Most fishes are reproducing externally in the water, and this requires a broad set of evolutionary adaptations that will allow to support the whole process, including the specific structure of the gametes or features which support a new organism while developing in the water. These adaptations include in particular the evolution of a dense protective shield around the egg, which in most fish species has only one minute opening, called the micropyle, allowing the penetration of the spermatozoa through it.

Fertilization in the water entailed the appearance of a sophisticated system of spermatozoa motility initiation and further support of propagation using the “power” of external factors, e.g., ionic content or osmolarity of the medium servings as triggers. Many sea invertebrate organisms, which are broadcast spawners, use the water to spread the chemical signals from their eggs to the male gametes, allowing them to find each other. The scientists have uncovered the amazing membrane-associated system of receptors, channels and other molecules, making possible the precise guidance of the spermatozoa on its way to the egg in these marine invertebrates.

Freshwater fish are quite unique among all externally fertilizing organisms due to the specific conditions of the environment in which they live and reproduce, In particular, one of the features is the extremely low osmolarity, which acts extremely negative on the cells. This conditions make the need for a specific support of cell encounters even more apparent. The eggs of many externally fertilizing freshwater fish species are released into the external milieu surrounded by a coat of ovarian fluid which contain various ions, proteins, amino acids, sugars, etc. in proportions being ideal for supporting and protecting eggs and sperm against the harmful effect of freshwater.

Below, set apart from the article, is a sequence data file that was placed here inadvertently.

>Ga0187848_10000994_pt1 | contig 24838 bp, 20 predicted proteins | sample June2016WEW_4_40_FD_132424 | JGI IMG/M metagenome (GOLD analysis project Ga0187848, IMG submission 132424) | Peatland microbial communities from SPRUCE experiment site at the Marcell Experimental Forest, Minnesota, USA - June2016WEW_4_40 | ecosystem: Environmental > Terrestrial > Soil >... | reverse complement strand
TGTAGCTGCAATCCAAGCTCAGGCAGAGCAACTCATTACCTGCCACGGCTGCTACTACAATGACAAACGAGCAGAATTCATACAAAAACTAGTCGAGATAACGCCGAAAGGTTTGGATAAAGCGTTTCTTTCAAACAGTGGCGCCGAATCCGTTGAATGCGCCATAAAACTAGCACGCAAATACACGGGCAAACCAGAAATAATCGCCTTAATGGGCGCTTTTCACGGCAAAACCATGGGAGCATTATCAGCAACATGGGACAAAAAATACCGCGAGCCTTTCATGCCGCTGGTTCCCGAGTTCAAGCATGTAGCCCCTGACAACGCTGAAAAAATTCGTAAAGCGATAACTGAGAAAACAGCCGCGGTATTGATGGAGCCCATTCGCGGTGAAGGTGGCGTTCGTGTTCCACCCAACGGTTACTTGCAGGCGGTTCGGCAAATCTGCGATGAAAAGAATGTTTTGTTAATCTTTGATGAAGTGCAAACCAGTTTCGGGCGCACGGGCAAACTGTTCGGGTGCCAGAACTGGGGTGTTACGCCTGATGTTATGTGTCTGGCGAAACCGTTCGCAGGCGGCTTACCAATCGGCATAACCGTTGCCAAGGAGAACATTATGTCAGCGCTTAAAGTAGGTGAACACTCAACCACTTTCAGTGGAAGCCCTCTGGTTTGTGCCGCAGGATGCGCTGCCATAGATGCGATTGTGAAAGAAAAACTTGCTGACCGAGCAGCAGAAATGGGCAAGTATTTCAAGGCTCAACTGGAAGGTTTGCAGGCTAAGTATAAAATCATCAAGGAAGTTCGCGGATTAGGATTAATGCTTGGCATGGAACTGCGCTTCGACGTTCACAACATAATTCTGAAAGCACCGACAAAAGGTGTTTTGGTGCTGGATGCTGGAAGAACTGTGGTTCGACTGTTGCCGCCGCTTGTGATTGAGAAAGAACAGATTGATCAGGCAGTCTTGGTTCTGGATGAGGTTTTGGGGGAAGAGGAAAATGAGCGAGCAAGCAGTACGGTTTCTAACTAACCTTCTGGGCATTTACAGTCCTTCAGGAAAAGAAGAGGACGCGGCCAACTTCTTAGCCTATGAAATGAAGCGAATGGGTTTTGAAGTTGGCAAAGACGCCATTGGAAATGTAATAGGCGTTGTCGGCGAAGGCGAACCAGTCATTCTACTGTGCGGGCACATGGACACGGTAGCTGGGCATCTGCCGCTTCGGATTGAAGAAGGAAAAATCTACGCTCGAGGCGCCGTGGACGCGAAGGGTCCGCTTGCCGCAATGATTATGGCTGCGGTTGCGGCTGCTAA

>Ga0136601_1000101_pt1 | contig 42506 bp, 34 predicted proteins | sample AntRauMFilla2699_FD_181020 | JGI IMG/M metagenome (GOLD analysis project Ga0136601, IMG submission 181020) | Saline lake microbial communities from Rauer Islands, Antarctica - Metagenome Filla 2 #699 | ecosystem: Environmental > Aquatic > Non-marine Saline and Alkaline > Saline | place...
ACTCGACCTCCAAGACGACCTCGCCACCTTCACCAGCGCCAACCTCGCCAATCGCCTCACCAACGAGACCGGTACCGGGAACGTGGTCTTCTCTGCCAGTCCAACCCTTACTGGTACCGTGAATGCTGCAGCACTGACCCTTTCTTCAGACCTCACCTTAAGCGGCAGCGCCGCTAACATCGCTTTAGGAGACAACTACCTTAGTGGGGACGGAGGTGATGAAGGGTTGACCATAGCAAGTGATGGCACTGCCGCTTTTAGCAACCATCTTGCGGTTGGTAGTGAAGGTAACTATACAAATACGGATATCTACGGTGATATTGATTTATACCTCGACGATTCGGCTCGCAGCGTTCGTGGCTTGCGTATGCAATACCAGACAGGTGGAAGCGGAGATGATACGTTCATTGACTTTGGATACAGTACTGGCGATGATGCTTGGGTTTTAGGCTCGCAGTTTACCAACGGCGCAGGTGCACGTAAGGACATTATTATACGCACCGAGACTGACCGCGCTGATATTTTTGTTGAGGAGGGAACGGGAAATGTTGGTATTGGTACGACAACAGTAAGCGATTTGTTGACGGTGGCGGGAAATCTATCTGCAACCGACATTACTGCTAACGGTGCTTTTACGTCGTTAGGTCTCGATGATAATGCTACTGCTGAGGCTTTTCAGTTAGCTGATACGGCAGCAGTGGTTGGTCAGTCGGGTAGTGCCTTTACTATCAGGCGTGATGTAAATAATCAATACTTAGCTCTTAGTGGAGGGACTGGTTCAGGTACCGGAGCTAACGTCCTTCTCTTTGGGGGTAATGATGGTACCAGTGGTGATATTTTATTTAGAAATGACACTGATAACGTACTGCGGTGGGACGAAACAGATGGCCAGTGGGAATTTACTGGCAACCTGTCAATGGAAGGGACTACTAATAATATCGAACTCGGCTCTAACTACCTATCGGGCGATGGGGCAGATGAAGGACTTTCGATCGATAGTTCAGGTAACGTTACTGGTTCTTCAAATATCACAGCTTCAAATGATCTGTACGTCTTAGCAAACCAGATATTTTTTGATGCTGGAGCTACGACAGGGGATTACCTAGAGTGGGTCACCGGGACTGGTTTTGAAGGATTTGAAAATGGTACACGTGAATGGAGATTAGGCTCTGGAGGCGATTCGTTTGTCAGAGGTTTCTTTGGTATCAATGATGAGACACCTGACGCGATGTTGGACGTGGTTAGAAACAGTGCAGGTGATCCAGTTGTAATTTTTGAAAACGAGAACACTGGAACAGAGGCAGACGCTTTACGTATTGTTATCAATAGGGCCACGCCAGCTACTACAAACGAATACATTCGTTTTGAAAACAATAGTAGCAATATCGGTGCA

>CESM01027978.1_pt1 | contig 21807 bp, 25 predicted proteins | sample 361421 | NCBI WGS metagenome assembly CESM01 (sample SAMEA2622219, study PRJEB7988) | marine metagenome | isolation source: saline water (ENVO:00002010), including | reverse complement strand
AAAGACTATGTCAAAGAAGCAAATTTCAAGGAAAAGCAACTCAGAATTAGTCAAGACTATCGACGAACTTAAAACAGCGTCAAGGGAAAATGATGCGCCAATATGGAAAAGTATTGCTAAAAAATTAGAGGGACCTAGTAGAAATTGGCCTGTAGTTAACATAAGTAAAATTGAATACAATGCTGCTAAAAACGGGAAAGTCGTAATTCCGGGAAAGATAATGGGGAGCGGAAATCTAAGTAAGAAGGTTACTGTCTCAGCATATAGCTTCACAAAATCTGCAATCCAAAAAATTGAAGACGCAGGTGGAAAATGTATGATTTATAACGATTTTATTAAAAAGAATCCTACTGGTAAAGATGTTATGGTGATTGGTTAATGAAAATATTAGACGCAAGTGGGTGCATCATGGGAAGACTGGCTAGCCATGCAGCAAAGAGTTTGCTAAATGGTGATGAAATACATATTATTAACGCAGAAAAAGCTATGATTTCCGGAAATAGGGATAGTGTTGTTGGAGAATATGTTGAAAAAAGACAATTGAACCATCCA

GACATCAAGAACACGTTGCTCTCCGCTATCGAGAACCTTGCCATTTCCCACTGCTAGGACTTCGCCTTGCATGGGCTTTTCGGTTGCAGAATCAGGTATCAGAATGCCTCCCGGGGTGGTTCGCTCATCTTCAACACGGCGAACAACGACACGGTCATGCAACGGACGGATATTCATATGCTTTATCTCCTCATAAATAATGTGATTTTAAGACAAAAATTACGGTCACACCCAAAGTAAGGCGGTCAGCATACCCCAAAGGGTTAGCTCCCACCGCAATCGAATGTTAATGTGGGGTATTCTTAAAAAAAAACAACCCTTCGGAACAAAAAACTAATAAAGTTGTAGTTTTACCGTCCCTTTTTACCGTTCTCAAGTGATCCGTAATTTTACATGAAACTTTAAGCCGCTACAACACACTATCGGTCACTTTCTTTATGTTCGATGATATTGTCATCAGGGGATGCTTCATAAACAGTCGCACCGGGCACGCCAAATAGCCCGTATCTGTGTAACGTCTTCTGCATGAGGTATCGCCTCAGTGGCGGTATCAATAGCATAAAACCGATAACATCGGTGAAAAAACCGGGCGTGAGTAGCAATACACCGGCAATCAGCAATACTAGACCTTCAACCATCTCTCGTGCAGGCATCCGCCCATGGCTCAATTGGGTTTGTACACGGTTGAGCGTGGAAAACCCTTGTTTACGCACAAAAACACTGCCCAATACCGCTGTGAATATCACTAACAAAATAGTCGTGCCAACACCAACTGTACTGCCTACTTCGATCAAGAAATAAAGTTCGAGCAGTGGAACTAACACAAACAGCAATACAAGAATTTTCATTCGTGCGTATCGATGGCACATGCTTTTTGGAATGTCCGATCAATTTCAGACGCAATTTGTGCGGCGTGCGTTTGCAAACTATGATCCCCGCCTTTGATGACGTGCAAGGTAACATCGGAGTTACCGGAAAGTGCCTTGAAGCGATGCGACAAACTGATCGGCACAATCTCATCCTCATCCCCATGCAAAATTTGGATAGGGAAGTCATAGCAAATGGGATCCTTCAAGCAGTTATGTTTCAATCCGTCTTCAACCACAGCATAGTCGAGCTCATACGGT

There are data that show the positive effect of ovarian fluid or substances released by the eggs on the behavior of male gametes and finally the outcome of fertilization. Some of the research results show the biased choice of genetic material from a specific parent caused by the presence of ovarian fluid, e.g. resulted from the enhanced sperm motility traits of particular male etc. The specific mechanisms of this selection in externally fertilizing fish are still unclear, which makes further research in the field highly promising.

The members of the Laboratory of Reproductive Physiology are studying the phenomena of post-copulative female control over gamete encounter believing that new knowledge in this area will contribute not only to the fundamental physiology of reproduction but also to the optimization of artificial reproduction technologies.

More information can be found in the following article: Kholodnyy, V., Gadêlha, H., Cosson, J., Boryshpolets, S., 2020. How do freshwater fish sperm find the egg? The physicochemical factors guiding the gamete encounters of externally fertilizing freshwater fish. Reviews in Aquaculture 12: 1165–1192.


Hypothetic scheme of how sperm guidance and selection may occur in freshwater fish reproduction.
Trapping of carp spermatozoa by the ovarian fluid. You can see the video here.